Please use this identifier to cite or link to this item: http://hdl.handle.net/20.500.12136/111
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Title: Rabbits as food at the end of the Upper Palaeolithic at Molí del Salt (Catalonia, Spain)
Authors: Martínez-Polanco, María Fernanda
Blasco, Ruth
Rosell, Jordi
Ibáñez López, Núria
Vaquero Rodríguez, Manuel
Keywords: Human diet;Food processing;Oryctolagus cuniculus;Molí del Salt;Upper Palaeolithic;Catalonia;Spain
Issue Date: Jun-2017
Publisher: Wiley
Citation: International Journal of Osteoarchaeology, 2017, 27 (3), 342-355
Abstract: Many factors have been causally linked to the diversification of hunting during the European Palaeolithic: declining supplies of high-ranked prey, considerable human demographic growth, reduced residential mobility, larger populations of ubiquitous small mammals and significant technological developments. However, small prey exploitation was not uniform: the European rabbit (Oryctolagus cuniculus) is the most frequent species in the Upper Palaeolithic archaeological record of the Iberian Peninsula – south and Mediterranean area – and Southern France. This is demonstrated at Molí del Salt, an Upper Palaeolithic site located at Vimbodí (Catalonia, Spain), whose mammal fauna stands out for the predominance of rabbits [91% of minimum number of individuals (n = 136)]. We analysed the faunal remains from one level [Asup (c. 12 700–13 000 cal BP)] in order to identify the agent responsible for the faunal accumulation, and to reconstruct aspects of procurement and consumption that shed light on Palaeolithic subsistence strategies in the Northeast Iberian Peninsula. Our results indicate that human agency rather than carnivore activity was responsible for the bone accumulation at Molí del Salt. We identified all the stages in the consumption sequence from skinning to ingestion. We argue that the rabbits were mostly harvested during summer or winter or both seasons. Clearly, the European rabbit was a target species for the human groups which lived at Molí del Salt providing meat, and skin.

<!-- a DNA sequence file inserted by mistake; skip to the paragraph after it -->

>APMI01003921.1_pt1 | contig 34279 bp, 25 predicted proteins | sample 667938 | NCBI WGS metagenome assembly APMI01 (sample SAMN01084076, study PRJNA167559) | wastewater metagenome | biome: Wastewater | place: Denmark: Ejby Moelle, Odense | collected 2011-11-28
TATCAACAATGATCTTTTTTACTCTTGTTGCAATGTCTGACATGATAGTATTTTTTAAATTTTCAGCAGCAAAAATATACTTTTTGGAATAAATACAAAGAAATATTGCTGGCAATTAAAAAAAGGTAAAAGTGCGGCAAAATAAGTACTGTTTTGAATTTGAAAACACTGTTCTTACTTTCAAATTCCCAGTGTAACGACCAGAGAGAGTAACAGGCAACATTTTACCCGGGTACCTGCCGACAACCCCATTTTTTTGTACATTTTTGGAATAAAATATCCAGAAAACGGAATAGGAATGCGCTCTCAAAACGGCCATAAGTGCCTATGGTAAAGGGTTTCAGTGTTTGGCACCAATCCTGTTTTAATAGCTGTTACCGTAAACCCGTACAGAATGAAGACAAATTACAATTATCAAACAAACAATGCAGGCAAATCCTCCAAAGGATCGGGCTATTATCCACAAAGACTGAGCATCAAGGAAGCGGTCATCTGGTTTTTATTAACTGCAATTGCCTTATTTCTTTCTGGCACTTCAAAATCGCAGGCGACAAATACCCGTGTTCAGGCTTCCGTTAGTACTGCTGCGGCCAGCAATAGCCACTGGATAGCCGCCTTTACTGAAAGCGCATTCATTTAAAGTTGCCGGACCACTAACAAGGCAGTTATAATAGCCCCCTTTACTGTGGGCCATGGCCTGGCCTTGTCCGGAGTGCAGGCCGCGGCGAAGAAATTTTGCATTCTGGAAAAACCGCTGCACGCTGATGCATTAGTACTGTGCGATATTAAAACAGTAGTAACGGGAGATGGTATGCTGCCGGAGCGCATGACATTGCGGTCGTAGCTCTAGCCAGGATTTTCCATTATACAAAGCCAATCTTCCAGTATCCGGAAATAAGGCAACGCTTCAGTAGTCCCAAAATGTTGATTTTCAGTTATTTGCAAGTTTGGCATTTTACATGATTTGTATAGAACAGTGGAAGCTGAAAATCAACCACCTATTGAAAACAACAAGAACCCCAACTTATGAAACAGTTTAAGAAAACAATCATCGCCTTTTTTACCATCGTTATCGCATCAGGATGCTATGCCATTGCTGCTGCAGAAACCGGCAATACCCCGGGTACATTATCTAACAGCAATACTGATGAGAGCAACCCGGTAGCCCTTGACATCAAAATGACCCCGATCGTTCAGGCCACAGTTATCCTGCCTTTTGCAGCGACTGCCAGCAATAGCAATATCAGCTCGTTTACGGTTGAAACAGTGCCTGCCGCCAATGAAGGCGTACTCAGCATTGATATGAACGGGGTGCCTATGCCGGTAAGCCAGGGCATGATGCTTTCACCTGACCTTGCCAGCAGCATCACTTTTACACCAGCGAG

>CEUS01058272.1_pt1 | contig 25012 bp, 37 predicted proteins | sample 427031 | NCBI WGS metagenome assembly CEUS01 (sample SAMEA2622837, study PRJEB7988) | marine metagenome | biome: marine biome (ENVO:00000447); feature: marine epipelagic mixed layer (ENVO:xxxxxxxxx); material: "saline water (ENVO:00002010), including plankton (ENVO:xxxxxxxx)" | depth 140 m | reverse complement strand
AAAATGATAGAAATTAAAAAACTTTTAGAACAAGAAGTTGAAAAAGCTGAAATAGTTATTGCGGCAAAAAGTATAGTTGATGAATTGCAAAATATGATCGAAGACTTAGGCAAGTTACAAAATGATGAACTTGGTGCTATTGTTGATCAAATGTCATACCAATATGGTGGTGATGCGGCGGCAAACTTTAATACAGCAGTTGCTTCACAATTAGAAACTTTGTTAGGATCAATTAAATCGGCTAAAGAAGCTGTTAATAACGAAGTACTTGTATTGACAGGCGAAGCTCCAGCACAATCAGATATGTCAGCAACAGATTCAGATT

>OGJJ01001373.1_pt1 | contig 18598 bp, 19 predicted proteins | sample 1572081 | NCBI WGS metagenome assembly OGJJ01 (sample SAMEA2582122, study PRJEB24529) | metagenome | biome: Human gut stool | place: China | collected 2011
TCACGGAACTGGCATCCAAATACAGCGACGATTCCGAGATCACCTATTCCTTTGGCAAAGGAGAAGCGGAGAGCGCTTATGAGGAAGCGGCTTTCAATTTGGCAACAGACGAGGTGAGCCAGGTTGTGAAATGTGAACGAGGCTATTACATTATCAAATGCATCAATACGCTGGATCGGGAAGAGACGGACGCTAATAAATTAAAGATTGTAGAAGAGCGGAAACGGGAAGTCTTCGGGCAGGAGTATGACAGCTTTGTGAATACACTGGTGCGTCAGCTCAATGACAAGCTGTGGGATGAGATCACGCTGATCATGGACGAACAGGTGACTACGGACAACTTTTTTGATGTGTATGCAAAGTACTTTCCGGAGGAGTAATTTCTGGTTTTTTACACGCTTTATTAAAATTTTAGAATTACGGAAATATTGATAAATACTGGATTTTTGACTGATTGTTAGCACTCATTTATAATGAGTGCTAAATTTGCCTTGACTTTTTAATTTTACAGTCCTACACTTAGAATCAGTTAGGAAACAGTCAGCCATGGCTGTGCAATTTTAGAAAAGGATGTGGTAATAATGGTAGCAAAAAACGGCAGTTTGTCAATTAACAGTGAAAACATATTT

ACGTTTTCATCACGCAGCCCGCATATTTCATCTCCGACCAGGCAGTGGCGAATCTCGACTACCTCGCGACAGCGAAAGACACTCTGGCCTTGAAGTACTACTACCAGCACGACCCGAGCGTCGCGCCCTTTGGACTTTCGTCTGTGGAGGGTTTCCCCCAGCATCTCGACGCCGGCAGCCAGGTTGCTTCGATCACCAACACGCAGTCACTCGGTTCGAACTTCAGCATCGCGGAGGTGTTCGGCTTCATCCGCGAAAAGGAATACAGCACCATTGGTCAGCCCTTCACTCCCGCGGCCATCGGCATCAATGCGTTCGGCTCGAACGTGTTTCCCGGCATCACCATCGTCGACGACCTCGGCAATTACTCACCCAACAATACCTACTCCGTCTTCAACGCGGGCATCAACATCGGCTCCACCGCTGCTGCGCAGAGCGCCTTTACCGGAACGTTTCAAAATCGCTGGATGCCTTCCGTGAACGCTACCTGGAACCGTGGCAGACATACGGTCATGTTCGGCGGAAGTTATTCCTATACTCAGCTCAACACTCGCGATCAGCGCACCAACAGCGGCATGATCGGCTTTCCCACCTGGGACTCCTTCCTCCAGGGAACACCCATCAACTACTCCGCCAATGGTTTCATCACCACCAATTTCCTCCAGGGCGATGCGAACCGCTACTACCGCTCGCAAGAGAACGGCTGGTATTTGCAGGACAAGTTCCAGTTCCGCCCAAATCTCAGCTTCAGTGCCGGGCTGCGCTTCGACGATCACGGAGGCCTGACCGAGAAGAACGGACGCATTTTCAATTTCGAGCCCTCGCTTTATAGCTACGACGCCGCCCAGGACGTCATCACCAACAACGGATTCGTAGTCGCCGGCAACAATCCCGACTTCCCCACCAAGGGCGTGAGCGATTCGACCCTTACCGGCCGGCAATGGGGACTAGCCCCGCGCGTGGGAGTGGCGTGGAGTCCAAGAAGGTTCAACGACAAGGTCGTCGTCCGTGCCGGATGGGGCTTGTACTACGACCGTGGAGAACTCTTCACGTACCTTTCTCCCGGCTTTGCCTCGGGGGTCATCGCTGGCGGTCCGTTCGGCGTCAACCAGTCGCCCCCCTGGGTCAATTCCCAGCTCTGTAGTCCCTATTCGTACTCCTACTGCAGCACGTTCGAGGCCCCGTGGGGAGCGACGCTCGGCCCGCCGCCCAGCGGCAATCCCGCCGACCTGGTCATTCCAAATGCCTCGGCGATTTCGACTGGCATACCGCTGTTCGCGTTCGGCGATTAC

URI: http://hdl.handle.net/20.500.12136/111
ISSN: 1099-1212
1047-482X
DOI: 10.1002/oa.2541
Type: Article
Appears in Collections:Arqueología

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